Blog Post by Involuntary Twitch
This is a long story, so let’s start with the obvious.
On August 6, 2016, after months of work on testing, refining, and fixing the game, the Uranium Team published the full version of Pokémon Uranium, a fan-made Pokémon game, for free to the internet. What followed was an unprecedented series of events, which we could have never truly prepared for, that would change all our lives, affect thousands of people – and perhaps even reach the creators of Pokémon itself.
First, some context: Pokémon Uranium Version is not like other Fan Games. Besides the 9-year-long development cycle, it includes a massive amount of content, including 150 all-new Pokemon (most of which were designed & sprited by me), a sprawling region to explore, a pixelated graphical style reminiscent of the 4th Generation DS games, and more than 30 hours of playable content. Fan Games, in general, rarely see completion; but Uranium 1.0 is a finished experience, playable from start to credits. It even includes online trading and battling with other players.
At the time of Uranium’s release, Pokémon GO had recently come out the previous month, so the excitement over Pokémon was higher than even the peak of Poké-Mania in the 1990s. The upcoming official games, Pokémon Sun and Moon, were still months away. Hundreds of thousands of people were being introduced to the series for the first time, and many of them were looking for a way to experience the “classic” Pokémon feel.
All of these factors contributed to a perfect storm of viral fame. People speculated that we did it on purpose; in truth, we had no idea that Pokémon GO was going to come out that July when we set our goals for a late summer release. On the first day we dropped the game, it skyrocketed to the top of r/Pokemon, and even reached the front page of r/All. A couple of days later, the gaming news media picked it up, and soon articles got written about it in just about ever major gaming news source on the Internet – from Kotaku to Polygon to IGN to Verge to Wired and everything in between. It was ready-made clickbait, with headlines containing the words “Pokémon”, “Free to Play” & “9 Years in Development”.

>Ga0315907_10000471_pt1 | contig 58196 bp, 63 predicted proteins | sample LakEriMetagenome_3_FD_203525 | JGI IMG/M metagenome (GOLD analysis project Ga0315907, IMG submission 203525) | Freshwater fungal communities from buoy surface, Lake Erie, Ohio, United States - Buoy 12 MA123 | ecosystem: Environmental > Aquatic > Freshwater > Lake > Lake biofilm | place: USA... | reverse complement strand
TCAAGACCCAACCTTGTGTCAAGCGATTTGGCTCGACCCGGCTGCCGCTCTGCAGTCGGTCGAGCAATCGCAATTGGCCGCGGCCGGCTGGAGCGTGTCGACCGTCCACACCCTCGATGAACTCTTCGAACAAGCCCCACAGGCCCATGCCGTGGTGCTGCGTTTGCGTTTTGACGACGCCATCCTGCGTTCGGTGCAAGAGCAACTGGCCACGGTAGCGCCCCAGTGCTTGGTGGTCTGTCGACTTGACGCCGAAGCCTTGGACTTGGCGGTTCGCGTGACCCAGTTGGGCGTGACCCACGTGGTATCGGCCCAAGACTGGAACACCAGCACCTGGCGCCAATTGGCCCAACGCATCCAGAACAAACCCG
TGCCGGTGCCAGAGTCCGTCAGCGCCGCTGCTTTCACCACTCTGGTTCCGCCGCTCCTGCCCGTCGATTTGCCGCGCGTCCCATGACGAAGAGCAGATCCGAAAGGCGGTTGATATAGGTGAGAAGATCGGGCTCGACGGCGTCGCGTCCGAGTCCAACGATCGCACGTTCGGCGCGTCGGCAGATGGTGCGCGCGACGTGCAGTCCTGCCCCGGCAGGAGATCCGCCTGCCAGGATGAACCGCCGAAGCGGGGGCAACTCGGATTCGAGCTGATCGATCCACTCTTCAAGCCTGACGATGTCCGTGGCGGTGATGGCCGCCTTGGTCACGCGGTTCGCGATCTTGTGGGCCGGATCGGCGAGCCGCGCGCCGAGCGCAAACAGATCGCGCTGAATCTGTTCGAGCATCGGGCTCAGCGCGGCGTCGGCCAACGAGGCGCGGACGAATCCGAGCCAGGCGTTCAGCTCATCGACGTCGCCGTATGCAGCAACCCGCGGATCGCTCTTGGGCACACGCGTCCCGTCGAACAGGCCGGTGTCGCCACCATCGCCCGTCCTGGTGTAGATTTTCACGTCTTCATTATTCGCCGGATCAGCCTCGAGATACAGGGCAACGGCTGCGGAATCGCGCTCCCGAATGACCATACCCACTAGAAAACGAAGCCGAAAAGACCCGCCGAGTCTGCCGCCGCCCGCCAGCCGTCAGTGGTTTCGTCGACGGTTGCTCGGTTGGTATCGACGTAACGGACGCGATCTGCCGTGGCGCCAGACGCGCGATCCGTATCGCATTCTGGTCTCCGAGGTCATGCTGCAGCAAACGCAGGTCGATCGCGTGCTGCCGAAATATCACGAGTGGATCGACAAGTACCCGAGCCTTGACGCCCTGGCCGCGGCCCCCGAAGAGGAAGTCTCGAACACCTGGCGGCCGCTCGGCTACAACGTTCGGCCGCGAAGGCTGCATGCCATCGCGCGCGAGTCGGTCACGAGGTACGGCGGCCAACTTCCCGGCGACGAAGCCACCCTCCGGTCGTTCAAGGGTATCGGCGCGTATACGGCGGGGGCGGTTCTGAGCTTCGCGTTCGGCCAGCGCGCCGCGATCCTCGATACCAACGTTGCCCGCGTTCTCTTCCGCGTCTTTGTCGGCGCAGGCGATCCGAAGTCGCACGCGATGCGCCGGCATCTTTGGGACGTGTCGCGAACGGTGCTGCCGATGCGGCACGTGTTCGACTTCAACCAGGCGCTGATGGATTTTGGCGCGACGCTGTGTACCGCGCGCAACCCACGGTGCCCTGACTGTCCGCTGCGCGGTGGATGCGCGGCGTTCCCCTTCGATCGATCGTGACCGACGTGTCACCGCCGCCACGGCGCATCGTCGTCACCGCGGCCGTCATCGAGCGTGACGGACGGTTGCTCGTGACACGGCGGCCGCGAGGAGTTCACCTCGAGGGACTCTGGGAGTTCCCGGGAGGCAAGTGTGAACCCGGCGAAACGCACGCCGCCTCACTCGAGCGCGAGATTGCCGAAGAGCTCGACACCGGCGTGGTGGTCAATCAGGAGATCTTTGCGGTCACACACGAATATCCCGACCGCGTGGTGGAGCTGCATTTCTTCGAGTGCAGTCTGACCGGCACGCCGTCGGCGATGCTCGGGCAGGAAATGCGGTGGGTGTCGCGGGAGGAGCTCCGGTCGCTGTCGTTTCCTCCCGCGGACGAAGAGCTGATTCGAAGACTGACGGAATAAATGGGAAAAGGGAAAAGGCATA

Over the course of less than a week, Pokémon Uranium went from a relatively unknown indie project to one whose sudden explosive popularity eclipsed even the upcoming official games:
If you, like me, enjoy graphs and stats, then check out the Google Trends.
This all might seem like bragging. And in truth, I’m very proud of what JV, myself, and the Uranium Team have achieved. We created the single most popular Pokémon Fangame – ever. Period. (Unless you count Pokémon Showdown, I guess.)
But of course, everyone wants fame until they actually get it. As the person closest to the center of it all – I managed the Uranium Social Media accounts, did all the PR and media interviews, not to mention coordinated the team behind the actual game – my personal experience could definitely be described as “polarized”.
Joy and Chaos in the Pokémon World
The Internet is a powerful tool, and having grown up using it from a young age, I’m comfortable with having a virtual life that’s mostly separate from my real life identity. But when you’re bombarded with thousands of messages a day, and you’re taking a crash course in website management and Public Relations at the same time, the Internet feels less like a tool and more like a menace. Uranium had been a small project for so long, shared among the team and a small but dedicated circle of fans, so seeing it blown wide open to an audience of hundreds of thousands was a radical shift.
In my real life, I’d just started at a new job. I was drinking so much coffee every day that my pseudonym “Involuntary Twitch” became an accurate description. At times, the stress of it took a physical toll on my body. My appetite was shot; I slept restlessly. Anyone who spoke to me in real life during those first couple weeks would at first be intrigued, and then mildly concerned for my health and well-being. I was pushed close to the breaking point several times, and I don’t think I could have gotten through it without the support of my friends, my family, and the Uranium Team.